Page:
Whether you celebrate Christmas, Hanukkah, Kwanzaa, Bodhi Day, or the winter solstice, holiday traditions are a fun way for families to bond and create fond memories. The traditions you choose are limited only by your imagination in the way you and your family carry them out. The following are a few fun traditions to consider.
CUSTOMS FOR GATHERINGS
Storytelling. Choose a theme such as ‘my most memorable holiday season’ or ‘the best thing that happened this year,’ and ask each person to share a memory. Record the storytelling on video or audio, then play it in future years as part of your memory-sharing tradition.
White elephant. Rather than exchanging gifts or doing a drawing for a gift exchange, hold a ‘white elephant.’ Each guest brings a wrapped gift that anyone can use. Everyone then draws a numbered slip and takes a turn choosing either a wrapped gift or taking an unwrapped gift from another participant. If a player loses their gift, that person gets to choose another wrapped gift or take a gift from someone else. For complete rules and variations on this fun gift exchange, visit whiteelephantrules.com
FOR TWOSOMES OR THE WHOLE BROOD
Cozy escape. Escape the holiday hustle and bustle, and enjoy a holiday retreat. Try a cozy cabin in the woods or another scenic setting. Then enjoy your togetherness near a roasting fire, flipping through family photo albums, enjoying holiday music, doing crafts, and other relaxing activities.
Start a holiday countdown for your grandkids. Take a 3” by 3’ strip of ribbon and cut 24-paired slits from top to bottom. Thread each pair with a narrow ribbon and tie a sucker in each. Beginning December 1st, your grandchild can remove a lollipop each day through Christmas Eve, or the eve of the holiday you celebrate.
Cut your own tree. Take the whole family to a tree farm and make a day of it. Look for the perfect tree to compliment your home, or that fits your family’s taste.
International customs. Pick up a book on holiday customs around the world. Each year, choose a different culture or nationality for your theme. Then decorate and try new traditions accordingly.
TRADITIONS FOR ALL
Stockings for adults. Fill stockings for your partner, parents, or grown kids to discover. Stuff them with treats, beauty products, postage stamps, lottery tickets, and other inexpensive or usable items.
Help a needy family. Deliver a box of groceries, or supply a family with gloves and hats. Ask your grandchildren (with their parents’ approval) to make room for their own new gifts by donating good, unwanted toys. Offer the toys to the needy family to leave from Santa, or wrap them yourself and leave them on the doorstep.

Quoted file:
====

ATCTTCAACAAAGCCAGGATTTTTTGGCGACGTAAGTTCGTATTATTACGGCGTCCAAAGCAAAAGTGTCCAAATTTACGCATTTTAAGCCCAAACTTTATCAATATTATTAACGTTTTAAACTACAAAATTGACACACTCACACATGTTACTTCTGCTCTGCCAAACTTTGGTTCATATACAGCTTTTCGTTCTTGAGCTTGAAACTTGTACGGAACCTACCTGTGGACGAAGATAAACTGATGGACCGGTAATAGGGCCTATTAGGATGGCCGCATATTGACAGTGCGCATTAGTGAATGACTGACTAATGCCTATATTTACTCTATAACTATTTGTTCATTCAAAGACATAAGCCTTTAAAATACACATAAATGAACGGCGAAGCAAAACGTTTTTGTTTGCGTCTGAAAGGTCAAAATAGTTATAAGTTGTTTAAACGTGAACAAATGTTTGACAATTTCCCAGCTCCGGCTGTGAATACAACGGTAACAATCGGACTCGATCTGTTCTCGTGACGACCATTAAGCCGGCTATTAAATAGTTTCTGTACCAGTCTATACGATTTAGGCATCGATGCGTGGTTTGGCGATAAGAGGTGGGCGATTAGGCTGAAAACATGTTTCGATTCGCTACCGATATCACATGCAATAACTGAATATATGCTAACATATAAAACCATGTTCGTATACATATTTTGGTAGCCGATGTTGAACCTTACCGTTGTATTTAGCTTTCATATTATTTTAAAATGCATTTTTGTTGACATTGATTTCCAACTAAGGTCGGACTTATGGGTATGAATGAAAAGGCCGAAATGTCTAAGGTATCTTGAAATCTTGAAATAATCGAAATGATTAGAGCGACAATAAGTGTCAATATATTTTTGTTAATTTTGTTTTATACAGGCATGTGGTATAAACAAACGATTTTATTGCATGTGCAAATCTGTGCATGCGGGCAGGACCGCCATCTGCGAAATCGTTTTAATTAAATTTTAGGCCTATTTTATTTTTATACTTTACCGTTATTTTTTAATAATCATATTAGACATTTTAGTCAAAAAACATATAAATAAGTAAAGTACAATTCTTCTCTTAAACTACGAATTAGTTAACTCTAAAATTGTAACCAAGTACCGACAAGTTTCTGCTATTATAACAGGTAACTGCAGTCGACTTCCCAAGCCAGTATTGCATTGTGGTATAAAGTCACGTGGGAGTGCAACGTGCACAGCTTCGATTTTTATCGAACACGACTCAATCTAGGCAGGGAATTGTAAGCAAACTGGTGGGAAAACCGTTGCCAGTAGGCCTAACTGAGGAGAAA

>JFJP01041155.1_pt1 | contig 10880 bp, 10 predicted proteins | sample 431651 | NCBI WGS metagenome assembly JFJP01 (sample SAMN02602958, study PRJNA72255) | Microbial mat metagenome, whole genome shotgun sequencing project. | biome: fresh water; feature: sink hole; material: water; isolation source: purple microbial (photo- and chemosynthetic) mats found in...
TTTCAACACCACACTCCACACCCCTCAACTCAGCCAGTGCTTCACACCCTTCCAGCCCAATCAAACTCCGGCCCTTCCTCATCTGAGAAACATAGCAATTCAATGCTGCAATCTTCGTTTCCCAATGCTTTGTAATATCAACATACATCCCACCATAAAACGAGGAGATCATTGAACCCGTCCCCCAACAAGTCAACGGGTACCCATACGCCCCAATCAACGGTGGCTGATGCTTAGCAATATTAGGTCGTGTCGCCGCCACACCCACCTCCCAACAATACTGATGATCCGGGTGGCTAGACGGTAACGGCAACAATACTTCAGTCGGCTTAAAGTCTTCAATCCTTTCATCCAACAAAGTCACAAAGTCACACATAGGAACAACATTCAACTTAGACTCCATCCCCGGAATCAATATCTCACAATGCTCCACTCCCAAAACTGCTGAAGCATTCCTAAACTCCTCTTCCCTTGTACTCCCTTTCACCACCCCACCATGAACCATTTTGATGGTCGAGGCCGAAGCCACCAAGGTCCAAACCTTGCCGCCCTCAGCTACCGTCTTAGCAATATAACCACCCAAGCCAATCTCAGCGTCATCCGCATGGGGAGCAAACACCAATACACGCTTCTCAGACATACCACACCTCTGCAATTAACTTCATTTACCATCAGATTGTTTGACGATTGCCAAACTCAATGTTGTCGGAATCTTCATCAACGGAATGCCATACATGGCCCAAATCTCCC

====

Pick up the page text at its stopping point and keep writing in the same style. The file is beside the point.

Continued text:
Take a horse-drawn carriage ride. Don’t forget blankets and your favorite hot beverage for warming your lips and hands.
A special ornament. Buy a new tree ornament each year that signifies something important such as your grandbaby’s first Christmas or solstice. If it’s your first season in a new home, find an ornament that represents it.
Homemade wrapping paper. Get a roll of brown Kraft paper. Then cut holiday shapes out of sponges, dip them in holiday-colored paint, and stamp the shapes onto the paper. Use glitter and glue to add to the festive look.
Discontinue holiday traditions that have lost their appeal and usefulness or that create too much stress. Talk to your family members or friends who share in the tradition, explain your feelings, and ask for input. They may feel the same. Even if they don’t, you can try to reach a compromise that satisfies everyone.
Don’t overdo it. It’s easy to get carried away with customs. Be selective and choose those that mean the most to you and your family. Most traditions require some investment of time, energy, or money. Taking on too many can cause stress and lead traditions to lose their appeal.
When you choose traditions, divide the responsibilities. Women often take sole responsibility for holiday activities, which can be overwhelming and interfere with their ability to really enjoy the season. So try not to strive for perfection, and allow men and children to help in the preparation.
By keeping these tips in mind and being flexible, you and your family can enjoy holiday traditions for years to come.
Kimberly Blaker is a freelance writer. She also owns an online bookshop, Sage Rare & Collectible Books, specializing in out-of-print, scarce, signed, and first editions; fine bindings; ephemera and more at sagerarebooks.com
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